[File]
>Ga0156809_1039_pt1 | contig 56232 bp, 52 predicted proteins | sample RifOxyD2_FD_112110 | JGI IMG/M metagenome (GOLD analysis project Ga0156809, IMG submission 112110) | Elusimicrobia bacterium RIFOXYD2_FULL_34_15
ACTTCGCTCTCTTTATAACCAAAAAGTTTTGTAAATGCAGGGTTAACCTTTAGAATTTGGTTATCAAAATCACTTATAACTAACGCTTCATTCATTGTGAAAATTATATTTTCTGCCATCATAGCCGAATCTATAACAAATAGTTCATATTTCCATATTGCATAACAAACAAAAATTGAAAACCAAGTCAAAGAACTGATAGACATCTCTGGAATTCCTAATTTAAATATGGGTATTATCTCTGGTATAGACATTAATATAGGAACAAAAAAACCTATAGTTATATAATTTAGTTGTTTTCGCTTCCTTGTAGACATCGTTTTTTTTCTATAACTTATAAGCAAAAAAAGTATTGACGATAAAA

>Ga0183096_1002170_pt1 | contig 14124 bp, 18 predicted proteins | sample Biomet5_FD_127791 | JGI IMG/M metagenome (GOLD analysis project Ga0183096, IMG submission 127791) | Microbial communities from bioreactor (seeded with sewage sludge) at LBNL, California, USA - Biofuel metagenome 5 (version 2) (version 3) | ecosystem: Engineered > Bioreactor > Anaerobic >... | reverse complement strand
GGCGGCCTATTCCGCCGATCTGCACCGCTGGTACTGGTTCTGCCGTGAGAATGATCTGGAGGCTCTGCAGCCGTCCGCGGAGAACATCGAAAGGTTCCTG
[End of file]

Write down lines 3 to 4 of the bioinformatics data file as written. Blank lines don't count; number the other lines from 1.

>Ga0183096_1002170_pt1 | contig 14124 bp, 18 predicted proteins | sample Biomet5_FD_127791 | JGI IMG/M metagenome (GOLD analysis project Ga0183096, IMG submission 127791) | Microbial communities from bioreactor (seeded with sewage sludge) at LBNL, California, USA - Biofuel metagenome 5 (version 2) (version 3) | ecosystem: Engineered > Bioreactor > Anaerobic >... | reverse complement strand
GGCGGCCTATTCCGCCGATCTGCACCGCTGGTACTGGTTCTGCCGTGAGAATGATCTGGAGGCTCTGCAGCCGTCCGCGGAGAACATCGAAAGGTTCCTG